Researchers at The Ohio State University found, for example, that when participants who took acetaminophen learned about the misfortunes of others, they thought these individuals experienced less pain and suffering, when compared to those who took no painkiller.

“These findings suggest other people’s pain doesn’t seem as big of a deal to you when you’ve taken acetaminophen,” said Dominik Mischkowski, co-author of the study and a former Ph.D. student at Ohio State, now at the National Institutes of Health. “Acetaminophen can reduce empathy as well as serve as a painkiller.”

Mischkowski conducted the study with Baldwin Way, who is an assistant professor of psychology and member of the Ohio State Wexner Medical Center’s Institute for Behavioral Medicine Research; and Jennifer Crocker, Ohio Eminent Scholar in Social Psychology and professor of psychology at Ohio State. Their results were published online in the journal Social Cognitive and Affective Neuroscience [$40 for one-day access — esnl].

Acetaminophen – the main ingredient in the painkiller Tylenol – is the most common drug ingredient in the United States, found in more than 600 medicines, according to the Consumer Healthcare Products Association, a trade group.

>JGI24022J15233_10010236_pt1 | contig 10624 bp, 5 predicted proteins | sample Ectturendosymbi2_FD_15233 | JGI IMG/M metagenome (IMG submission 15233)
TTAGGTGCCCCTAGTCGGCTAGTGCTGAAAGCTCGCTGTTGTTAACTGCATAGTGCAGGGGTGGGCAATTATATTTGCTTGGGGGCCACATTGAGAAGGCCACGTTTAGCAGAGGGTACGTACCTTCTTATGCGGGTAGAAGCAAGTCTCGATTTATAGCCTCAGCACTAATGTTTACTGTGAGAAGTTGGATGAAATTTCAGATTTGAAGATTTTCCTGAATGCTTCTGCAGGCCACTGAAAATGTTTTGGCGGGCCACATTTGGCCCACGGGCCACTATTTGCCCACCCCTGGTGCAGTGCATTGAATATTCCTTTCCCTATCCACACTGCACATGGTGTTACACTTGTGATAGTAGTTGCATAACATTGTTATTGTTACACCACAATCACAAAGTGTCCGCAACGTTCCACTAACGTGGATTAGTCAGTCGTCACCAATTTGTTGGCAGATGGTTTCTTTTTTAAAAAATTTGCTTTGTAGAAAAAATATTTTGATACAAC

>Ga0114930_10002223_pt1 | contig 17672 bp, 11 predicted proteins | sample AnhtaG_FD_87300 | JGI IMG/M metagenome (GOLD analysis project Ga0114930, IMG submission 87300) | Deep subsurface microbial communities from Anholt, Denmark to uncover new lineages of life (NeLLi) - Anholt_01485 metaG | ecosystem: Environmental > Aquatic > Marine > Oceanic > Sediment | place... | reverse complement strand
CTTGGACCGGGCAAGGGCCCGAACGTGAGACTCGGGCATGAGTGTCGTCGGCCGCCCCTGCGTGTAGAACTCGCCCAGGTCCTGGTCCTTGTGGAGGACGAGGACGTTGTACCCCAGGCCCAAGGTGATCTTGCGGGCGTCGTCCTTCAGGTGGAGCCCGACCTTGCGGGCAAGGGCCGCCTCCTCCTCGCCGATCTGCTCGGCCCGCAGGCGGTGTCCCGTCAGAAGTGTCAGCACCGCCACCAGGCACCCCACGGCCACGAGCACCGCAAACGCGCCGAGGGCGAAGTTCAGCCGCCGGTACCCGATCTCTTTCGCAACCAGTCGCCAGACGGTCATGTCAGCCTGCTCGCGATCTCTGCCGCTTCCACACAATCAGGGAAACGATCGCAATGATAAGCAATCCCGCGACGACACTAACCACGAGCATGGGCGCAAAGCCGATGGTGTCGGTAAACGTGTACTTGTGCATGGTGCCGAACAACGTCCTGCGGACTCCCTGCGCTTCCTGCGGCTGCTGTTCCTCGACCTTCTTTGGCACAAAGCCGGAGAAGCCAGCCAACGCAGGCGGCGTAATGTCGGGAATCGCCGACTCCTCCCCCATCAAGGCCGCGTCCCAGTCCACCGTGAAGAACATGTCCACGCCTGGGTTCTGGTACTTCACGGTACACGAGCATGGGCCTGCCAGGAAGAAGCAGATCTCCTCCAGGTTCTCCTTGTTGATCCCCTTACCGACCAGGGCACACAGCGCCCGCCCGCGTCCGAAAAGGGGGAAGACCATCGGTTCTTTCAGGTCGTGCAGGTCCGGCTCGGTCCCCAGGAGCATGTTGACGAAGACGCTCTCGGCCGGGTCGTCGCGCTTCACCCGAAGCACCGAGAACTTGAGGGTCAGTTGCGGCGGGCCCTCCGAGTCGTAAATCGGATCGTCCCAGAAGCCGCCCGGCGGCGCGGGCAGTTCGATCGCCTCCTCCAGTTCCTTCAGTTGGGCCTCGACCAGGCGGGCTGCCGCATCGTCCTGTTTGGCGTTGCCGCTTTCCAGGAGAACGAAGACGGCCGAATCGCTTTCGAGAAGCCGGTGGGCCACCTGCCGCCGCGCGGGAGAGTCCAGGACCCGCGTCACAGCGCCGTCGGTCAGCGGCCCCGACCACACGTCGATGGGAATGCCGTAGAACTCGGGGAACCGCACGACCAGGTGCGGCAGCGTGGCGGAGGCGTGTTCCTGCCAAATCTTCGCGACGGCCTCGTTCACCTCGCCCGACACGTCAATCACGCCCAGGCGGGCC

Each week about 23 percent of American adults (about 52 million people) use a medicine containing acetaminophen, the CHPA reports.

In an earlier study, Way and other colleagues found that acetaminophen also blunts positive emotions like joy.

Taken together, the two studies suggest there’s a lot we need to learn about one of the most popular over-the-counter drugs in the United States.

“We don’t know why acetaminophen is having these effects, but it is concerning,” said Way, the senior author of the study.

“Empathy is important. If you are having an argument with your spouse and you just took acetaminophen, this research suggests you might be less understanding of what you did to hurt your spouse’s feelings.”

There’s more, after the jump. . . Continue reading

A must-watch: Requiem for the American Dream

The definitive Noam Chomsky video, featuring an extended interview conducted over four years in which he outlines his view of the state of American democracy.

And do set it to high resolution and full screen.

Requiem for the American Dream

The synopsis from IMDB:

REQUIEM FOR THE AMERICAN DREAM is the definitive discourse with Noam Chomsky, widely regarded as the most important intellectual alive, on the defining characteristic of our time – the deliberate concentration of wealth and power in the hands of a select few. Through interviews filmed over four years, Chomsky unpacks the principles that have brought us to the crossroads of historically unprecedented inequality – tracing a half century of policies designed to favor the most wealthy at the expense of the majority – while also looking back on his own life of activism and political participation. Profoundly personal and thought provoking, Chomsky provides penetrating insight into what may well be the lasting legacy of our time – the death of the middle class, and swan song of functioning democracy. A potent reminder that power ultimately rests in the hands of the governed, REQUIEM is required viewing for all who maintain hope in a shared stake in the future.